A lawsuit filed Friday alleges that Starkey Laboratories Inc. CEO Bill Austin fired President Jerry Ruzicka and seven other employees earlier this month in retaliation for Ruzicka’s refusal to promote Austin’s stepson.
The lawsuit, filed by former Operations Vice President Keith Guggenberger, alleges breach of contract, defamation of character and spying. It accuses Austin of creating a hostile and vindictive work environment and is seeking damages in excess of $10.9 million.
Austin, his stepson and Starkey’s attorney did not return calls Friday asking for comment.
Guggenberger worked at Starkey for 29 years and claims in the lawsuit that he was wrongfully terminated and owed $1.2 million in wages plus benefits he has been denied.
In the industry, Ruzicka and Guggenberger are largely credited with helping build Starkey’s hearing aid business to one with $800 million in annual revenue. While Austin is CEO and founder, he was largely engaged in patient care and in the philanthropic work of the Starkey Foundation. The court filing said “Ruzicka’s role in building the company to $800 million in revenue was even greater than Austin’s.”
But, the lawsuit said, Austin “marginalized and ignored Ruzicka” after Austin’s stepson, Brandon Sawalich, the company’s marketing senior vice president, was not promoted. Austin, the lawsuit says, began yelling and bad mouthing Ruzicka and Guggenberger around the office.
Austin “detests any limitation on his authority and power in the company,” the lawsuit said.
The complaint said that once Ruzicka believed his employment contract would not be renewed in January 2016, he made plans to leave Starkey and start a company of his own.
The lawsuit said Sawalich learned of this and arranged to intercept e-mails between Ruzicka and Guggenberger. Sawalich then worked to “further [poison] Austin’s mind against Ruzicka.”
On Sept. 8 and 9, Austin began terminating executives, targeting those who were close to Ruzicka, the lawsuit alleged.
After Austin fired Ruzicka, sheriff’s deputies escorted him from the building, the lawsuit said.
Ruzicka’s attorney, Marshall Tanick, said his client did nothing wrong and had an employment contract that should have been honored.
Austin fired Guggenberger on Sept. 9, accusing him of planning to open a competing business with Ruzicka. Guggenberger denied those charges and told Austin that he “had no intention of leaving Starkey.” Still, Austin sent Guggenberger a termination letter alleging “a long list” of “groundless” offenses and denied him wages and benefits, the lawsuit said.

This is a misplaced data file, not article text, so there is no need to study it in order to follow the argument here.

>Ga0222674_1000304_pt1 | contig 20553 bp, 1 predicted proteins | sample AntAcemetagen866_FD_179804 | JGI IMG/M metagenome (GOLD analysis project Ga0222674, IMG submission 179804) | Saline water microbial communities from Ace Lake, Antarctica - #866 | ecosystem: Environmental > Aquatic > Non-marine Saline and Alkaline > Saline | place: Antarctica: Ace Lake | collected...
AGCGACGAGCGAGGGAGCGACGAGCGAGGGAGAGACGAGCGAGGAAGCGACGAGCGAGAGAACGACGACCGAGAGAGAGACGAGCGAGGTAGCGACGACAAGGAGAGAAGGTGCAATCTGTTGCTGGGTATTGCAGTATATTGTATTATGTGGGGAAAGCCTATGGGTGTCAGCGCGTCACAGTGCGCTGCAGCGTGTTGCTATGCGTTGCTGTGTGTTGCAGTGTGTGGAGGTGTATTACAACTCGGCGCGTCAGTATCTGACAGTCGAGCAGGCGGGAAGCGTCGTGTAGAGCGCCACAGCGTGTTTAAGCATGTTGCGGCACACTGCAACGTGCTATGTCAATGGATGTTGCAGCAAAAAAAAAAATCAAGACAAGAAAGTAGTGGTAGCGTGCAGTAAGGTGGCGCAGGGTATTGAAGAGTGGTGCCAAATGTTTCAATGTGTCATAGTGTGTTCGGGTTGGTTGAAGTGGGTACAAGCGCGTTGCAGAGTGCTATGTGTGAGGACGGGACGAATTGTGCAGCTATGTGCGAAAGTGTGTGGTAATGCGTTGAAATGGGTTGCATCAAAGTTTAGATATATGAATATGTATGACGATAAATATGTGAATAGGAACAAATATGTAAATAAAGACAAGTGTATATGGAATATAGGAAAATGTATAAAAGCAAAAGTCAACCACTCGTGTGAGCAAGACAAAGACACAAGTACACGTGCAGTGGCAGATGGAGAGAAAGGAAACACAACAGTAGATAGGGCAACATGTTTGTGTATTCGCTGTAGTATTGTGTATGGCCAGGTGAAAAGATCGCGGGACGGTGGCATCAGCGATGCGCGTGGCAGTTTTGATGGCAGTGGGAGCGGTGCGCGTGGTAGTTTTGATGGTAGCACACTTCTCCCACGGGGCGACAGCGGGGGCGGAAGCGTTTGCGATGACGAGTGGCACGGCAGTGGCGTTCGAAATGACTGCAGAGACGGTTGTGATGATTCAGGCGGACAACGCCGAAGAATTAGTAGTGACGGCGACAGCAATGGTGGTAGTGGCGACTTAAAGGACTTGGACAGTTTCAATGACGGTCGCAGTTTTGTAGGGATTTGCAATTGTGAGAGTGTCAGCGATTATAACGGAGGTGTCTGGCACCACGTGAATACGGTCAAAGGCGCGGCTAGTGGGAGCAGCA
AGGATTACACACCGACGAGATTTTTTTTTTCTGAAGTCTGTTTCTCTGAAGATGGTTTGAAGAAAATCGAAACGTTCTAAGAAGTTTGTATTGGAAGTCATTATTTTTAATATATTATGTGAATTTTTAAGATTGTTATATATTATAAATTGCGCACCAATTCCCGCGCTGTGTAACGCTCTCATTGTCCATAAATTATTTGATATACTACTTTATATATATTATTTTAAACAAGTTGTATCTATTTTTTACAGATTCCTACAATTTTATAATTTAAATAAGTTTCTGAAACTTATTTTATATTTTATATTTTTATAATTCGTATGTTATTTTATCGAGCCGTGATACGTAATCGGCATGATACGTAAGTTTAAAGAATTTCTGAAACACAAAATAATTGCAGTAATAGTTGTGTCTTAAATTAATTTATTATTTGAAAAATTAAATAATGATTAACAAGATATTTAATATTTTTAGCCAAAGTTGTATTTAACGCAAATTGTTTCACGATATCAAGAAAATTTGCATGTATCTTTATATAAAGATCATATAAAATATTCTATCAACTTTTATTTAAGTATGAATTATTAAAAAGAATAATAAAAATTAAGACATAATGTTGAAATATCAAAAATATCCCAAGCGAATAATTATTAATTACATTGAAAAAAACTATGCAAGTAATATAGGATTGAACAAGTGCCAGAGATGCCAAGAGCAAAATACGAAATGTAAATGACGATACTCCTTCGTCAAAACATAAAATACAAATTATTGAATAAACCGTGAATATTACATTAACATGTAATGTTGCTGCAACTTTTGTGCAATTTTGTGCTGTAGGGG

Guggenberger’s attorney, Mark Briol, said that Austin’s allegations were wrong.
“My client didn’t want to leave the company,” Briol said. “He had no intention of doing anything against the company. He was not feathering his own nest. He was not looking to compete with Starkey. He was not going anywhere. He [still] had a 13-year contract worth $375,000 each year. It was Jerry who was the one who was looking.”
In addition to Ruzicka and Guggenberger, Austin terminated CFO Scott Nelson; Larry Miller, senior vice president for human resources; and executive assistants Julie Miller and Kim Mohlis. Each had worked at Starkey between 19 and 40 years.
Mohlis said she believed it was a power struggle that led to her termination. She added that she’s not entirely sure and did not feel comfortable asking the temperamental Austin for an explanation.
On Sept. 13, Austin fired Jeff Longtain, the president of Starkey’s Oregon subsidiary Northland Hearing Centers. Two days later, he fired Susan Good, the senior director of Starkey Medical Partner Network. Good, who worked at Starkey for 12 years, could not be reached for comment.
Longtain’s attorney, Josh Stump, said his client has no idea why he was terminated. “Right now, my client is genuinely in the dark,” Stump said.
“There has been no accusation of wrongdoing and my client believes there was no wrongdoing,” he said. “If at some point, there is an accusation out there waiting to come forward, my client will deny it.”
Longtain helped Starkey build its business in the Northwest, Stump said.